Today we drive to Iskandarkul. A good asphalt road winds up the valley to the lake which has its name derived from Alexander the Great – in Persian called “Iskander”. He camped at Iskanderkul’s shore during one of his campaigns en route to India. According to one of the many legends originating from this time, Alexander’s famous battle horse Bucephalus drowned in the lake – and to this day may be seen racing over its surface at full moon.
Arrival to Iskandar Kul Lake the rout is along the Fan darya valley and Iskandar Darya. The Lake is surrounded by mountains, and is about four km across. The views across the lake are impressive in all directions. At 2000 m, it is pleasantly cool in summer. “Iskandar Kul or Lake Alexander is indeed a beautiful spot”, there are many waterfowl and it is possible to fish in this tranquil and beautiful spot. We will walk to the impressive waterfall of 40m height. A platform allows spectators to stand right above the thunderous torrent.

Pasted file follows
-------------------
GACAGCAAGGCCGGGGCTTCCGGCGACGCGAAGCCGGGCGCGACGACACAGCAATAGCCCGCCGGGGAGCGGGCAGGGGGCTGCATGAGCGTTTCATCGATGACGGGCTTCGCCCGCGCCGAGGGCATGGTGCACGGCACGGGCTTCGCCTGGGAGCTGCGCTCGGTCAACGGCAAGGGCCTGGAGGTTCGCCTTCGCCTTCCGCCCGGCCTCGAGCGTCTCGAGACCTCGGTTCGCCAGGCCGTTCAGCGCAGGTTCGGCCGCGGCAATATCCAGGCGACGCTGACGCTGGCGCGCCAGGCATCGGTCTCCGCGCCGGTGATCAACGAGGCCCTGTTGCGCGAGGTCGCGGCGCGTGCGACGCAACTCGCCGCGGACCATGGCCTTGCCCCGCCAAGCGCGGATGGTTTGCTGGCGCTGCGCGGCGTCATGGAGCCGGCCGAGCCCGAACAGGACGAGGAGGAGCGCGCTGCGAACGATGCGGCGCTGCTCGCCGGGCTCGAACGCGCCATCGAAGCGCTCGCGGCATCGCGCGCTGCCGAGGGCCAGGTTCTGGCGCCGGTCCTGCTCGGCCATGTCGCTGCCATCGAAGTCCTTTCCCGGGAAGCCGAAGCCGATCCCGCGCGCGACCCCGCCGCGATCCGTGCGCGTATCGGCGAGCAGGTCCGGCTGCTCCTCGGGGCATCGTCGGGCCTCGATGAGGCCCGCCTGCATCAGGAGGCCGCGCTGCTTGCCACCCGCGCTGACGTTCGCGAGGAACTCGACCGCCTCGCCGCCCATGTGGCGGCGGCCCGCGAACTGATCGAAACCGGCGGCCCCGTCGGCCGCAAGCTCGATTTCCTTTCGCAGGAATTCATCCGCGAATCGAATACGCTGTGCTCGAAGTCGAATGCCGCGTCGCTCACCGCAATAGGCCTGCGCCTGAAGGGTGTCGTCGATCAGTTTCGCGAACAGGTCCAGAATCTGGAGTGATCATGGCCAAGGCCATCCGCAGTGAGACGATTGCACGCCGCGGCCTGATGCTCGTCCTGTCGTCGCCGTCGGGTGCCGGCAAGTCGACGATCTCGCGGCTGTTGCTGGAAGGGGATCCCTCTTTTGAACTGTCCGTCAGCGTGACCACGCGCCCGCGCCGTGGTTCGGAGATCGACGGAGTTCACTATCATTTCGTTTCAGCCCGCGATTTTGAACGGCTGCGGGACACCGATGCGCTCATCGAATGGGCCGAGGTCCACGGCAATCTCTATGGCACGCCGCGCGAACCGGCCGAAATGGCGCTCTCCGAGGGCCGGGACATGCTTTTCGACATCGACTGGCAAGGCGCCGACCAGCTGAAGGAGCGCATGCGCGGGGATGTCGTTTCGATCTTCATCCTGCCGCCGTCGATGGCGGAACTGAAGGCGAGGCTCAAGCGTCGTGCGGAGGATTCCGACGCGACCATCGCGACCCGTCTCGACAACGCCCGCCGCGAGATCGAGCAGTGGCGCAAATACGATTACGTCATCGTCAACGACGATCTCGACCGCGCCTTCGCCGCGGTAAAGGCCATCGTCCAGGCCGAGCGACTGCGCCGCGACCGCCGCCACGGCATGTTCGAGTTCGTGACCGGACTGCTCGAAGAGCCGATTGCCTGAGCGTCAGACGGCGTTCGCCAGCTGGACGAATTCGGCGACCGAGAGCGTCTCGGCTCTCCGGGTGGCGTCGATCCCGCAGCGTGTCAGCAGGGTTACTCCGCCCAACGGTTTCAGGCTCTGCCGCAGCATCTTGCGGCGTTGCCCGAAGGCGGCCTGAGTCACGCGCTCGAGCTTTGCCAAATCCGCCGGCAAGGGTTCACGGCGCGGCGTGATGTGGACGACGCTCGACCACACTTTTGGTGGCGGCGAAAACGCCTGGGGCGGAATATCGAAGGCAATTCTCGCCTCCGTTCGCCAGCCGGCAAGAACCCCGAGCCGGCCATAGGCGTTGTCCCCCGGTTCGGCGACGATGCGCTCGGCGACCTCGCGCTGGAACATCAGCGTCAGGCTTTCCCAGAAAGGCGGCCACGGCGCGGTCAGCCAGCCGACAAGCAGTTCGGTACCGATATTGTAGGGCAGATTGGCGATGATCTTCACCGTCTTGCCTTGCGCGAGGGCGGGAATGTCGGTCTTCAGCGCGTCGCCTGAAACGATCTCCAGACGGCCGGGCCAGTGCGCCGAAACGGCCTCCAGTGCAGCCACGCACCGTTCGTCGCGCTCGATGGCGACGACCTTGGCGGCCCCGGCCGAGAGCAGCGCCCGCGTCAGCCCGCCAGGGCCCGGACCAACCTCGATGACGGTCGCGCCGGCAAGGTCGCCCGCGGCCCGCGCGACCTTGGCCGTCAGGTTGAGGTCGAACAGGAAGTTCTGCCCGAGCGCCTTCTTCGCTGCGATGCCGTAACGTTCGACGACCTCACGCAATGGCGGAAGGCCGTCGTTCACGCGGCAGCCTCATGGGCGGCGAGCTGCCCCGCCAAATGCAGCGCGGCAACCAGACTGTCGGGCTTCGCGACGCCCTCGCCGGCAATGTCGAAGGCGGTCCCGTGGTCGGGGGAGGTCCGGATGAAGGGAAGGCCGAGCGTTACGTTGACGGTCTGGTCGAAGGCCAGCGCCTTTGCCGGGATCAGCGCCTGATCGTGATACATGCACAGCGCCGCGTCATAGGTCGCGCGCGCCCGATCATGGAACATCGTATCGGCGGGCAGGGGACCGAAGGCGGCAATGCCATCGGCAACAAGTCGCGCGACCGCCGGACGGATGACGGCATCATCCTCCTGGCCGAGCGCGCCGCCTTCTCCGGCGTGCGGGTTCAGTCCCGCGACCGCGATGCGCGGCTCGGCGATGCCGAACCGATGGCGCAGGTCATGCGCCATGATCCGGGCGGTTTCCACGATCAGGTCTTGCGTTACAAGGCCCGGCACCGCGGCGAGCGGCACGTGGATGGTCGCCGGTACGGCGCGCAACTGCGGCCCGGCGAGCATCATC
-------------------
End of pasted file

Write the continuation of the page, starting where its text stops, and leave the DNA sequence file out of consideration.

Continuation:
Overnight at the cottage Meals: (1 Breakfast, 1 Lunch and Dinner)
Day 14. Iskandar Kul to Dushanbe (150km 4/5h)
Our final destination today is the Tajik capital of Dushanbe, we have a tough drive ahead of us as a picturesque serpentine road goes through the huge gorge along Zarafshan River, and then climbs to Anzob Pass (3372m). A wonderful panorama of high mountains reveals from the pass. Coming down to Varzob Gorge and further arriving in Dushanbe we take a short rest at our comfortable hotel before heading out for an evening stroll. ‘Dushanbe’ means Monday in Tajik, with the town named for the small weekly bazaar which was once all the town had to recommend it. Now it is a pleasant, if small, capital, with broad tree-lined avenues and pleasing architecture surrounded by mountain scenery.
Overnight at the hotel Vatan Meals: (1 Breakfast, 1 Lunch and Dinner)
Day 15 – Dushanbe
Transfer to the airport
Tour style: Traveller
Route Map on Google Maps: